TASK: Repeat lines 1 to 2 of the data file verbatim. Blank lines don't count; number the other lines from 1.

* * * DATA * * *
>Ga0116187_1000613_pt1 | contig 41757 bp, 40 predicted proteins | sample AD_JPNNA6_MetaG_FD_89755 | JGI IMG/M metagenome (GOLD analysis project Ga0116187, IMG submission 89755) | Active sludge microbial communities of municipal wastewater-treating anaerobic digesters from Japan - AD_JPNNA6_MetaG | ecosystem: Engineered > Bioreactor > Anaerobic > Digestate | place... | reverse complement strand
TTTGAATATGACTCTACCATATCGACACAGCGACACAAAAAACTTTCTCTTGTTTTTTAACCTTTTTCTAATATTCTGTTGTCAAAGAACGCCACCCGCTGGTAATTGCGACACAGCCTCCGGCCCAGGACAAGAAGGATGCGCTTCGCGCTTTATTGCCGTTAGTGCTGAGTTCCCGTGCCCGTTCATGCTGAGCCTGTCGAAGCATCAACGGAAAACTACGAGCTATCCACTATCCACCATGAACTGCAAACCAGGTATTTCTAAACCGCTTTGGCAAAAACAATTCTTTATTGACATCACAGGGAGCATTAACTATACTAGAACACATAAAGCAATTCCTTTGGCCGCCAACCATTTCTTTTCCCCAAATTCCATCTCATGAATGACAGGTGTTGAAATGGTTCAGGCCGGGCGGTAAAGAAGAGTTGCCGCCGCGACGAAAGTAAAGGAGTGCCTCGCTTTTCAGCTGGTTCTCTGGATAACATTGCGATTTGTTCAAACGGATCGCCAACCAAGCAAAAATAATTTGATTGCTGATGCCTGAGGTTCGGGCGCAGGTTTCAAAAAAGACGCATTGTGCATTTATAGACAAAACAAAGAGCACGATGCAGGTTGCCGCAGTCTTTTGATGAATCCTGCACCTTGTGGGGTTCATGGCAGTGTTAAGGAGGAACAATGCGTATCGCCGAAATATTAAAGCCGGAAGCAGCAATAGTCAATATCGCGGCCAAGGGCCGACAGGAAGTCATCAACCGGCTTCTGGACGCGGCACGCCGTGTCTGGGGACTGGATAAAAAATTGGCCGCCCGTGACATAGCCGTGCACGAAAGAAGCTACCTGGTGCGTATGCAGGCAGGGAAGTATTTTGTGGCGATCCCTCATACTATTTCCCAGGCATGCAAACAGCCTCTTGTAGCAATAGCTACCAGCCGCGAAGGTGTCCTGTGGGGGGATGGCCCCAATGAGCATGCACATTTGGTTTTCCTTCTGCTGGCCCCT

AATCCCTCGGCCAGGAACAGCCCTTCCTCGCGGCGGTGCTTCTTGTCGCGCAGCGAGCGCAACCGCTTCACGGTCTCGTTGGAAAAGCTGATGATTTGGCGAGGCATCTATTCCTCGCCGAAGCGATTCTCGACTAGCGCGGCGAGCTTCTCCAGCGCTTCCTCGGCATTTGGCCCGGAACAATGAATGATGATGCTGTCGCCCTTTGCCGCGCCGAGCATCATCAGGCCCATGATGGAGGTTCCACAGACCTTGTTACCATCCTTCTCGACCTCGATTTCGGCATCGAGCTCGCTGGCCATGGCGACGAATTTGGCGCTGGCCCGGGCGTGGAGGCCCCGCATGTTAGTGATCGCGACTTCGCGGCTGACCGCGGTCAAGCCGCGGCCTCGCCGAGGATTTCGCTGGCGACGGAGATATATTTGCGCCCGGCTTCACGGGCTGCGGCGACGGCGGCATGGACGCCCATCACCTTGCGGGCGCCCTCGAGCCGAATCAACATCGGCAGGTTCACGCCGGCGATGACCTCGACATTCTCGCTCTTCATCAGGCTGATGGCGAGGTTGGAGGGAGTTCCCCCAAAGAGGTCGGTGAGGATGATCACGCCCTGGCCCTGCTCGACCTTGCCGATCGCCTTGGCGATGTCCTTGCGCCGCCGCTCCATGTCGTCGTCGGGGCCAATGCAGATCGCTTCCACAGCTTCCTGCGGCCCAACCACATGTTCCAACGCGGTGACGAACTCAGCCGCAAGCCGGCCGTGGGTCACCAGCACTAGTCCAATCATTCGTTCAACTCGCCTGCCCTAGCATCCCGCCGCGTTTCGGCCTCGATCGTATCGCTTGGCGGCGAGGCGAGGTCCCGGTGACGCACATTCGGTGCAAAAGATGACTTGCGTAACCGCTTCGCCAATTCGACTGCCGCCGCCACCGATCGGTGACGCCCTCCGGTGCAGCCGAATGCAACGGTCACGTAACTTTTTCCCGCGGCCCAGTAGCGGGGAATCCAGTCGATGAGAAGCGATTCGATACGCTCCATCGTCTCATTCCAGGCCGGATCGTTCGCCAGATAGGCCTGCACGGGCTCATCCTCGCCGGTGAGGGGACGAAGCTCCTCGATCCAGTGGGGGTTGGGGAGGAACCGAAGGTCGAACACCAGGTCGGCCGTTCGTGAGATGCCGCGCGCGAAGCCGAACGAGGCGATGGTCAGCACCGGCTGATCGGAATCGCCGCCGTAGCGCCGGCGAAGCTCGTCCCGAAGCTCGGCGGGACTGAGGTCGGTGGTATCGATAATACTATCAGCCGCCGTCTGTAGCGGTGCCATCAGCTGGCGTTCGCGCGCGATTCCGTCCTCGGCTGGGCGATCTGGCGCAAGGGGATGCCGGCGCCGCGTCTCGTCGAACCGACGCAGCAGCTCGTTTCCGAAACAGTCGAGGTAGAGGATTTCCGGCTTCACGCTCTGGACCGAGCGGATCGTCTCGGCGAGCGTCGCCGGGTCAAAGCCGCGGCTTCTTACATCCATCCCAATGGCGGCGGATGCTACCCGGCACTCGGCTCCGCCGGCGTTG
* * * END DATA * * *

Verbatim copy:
>Ga0116187_1000613_pt1 | contig 41757 bp, 40 predicted proteins | sample AD_JPNNA6_MetaG_FD_89755 | JGI IMG/M metagenome (GOLD analysis project Ga0116187, IMG submission 89755) | Active sludge microbial communities of municipal wastewater-treating anaerobic digesters from Japan - AD_JPNNA6_MetaG | ecosystem: Engineered > Bioreactor > Anaerobic > Digestate | place... | reverse complement strand
TTTGAATATGACTCTACCATATCGACACAGCGACACAAAAAACTTTCTCTTGTTTTTTAACCTTTTTCTAATATTCTGTTGTCAAAGAACGCCACCCGCTGGTAATTGCGACACAGCCTCCGGCCCAGGACAAGAAGGATGCGCTTCGCGCTTTATTGCCGTTAGTGCTGAGTTCCCGTGCCCGTTCATGCTGAGCCTGTCGAAGCATCAACGGAAAACTACGAGCTATCCACTATCCACCATGAACTGCAAACCAGGTATTTCTAAACCGCTTTGGCAAAAACAATTCTTTATTGACATCACAGGGAGCATTAACTATACTAGAACACATAAAGCAATTCCTTTGGCCGCCAACCATTTCTTTTCCCCAAATTCCATCTCATGAATGACAGGTGTTGAAATGGTTCAGGCCGGGCGGTAAAGAAGAGTTGCCGCCGCGACGAAAGTAAAGGAGTGCCTCGCTTTTCAGCTGGTTCTCTGGATAACATTGCGATTTGTTCAAACGGATCGCCAACCAAGCAAAAATAATTTGATTGCTGATGCCTGAGGTTCGGGCGCAGGTTTCAAAAAAGACGCATTGTGCATTTATAGACAAAACAAAGAGCACGATGCAGGTTGCCGCAGTCTTTTGATGAATCCTGCACCTTGTGGGGTTCATGGCAGTGTTAAGGAGGAACAATGCGTATCGCCGAAATATTAAAGCCGGAAGCAGCAATAGTCAATATCGCGGCCAAGGGCCGACAGGAAGTCATCAACCGGCTTCTGGACGCGGCACGCCGTGTCTGGGGACTGGATAAAAAATTGGCCGCCCGTGACATAGCCGTGCACGAAAGAAGCTACCTGGTGCGTATGCAGGCAGGGAAGTATTTTGTGGCGATCCCTCATACTATTTCCCAGGCATGCAAACAGCCTCTTGTAGCAATAGCTACCAGCCGCGAAGGTGTCCTGTGGGGGGATGGCCCCAATGAGCATGCACATTTGGTTTTCCTTCTGCTGGCCCCT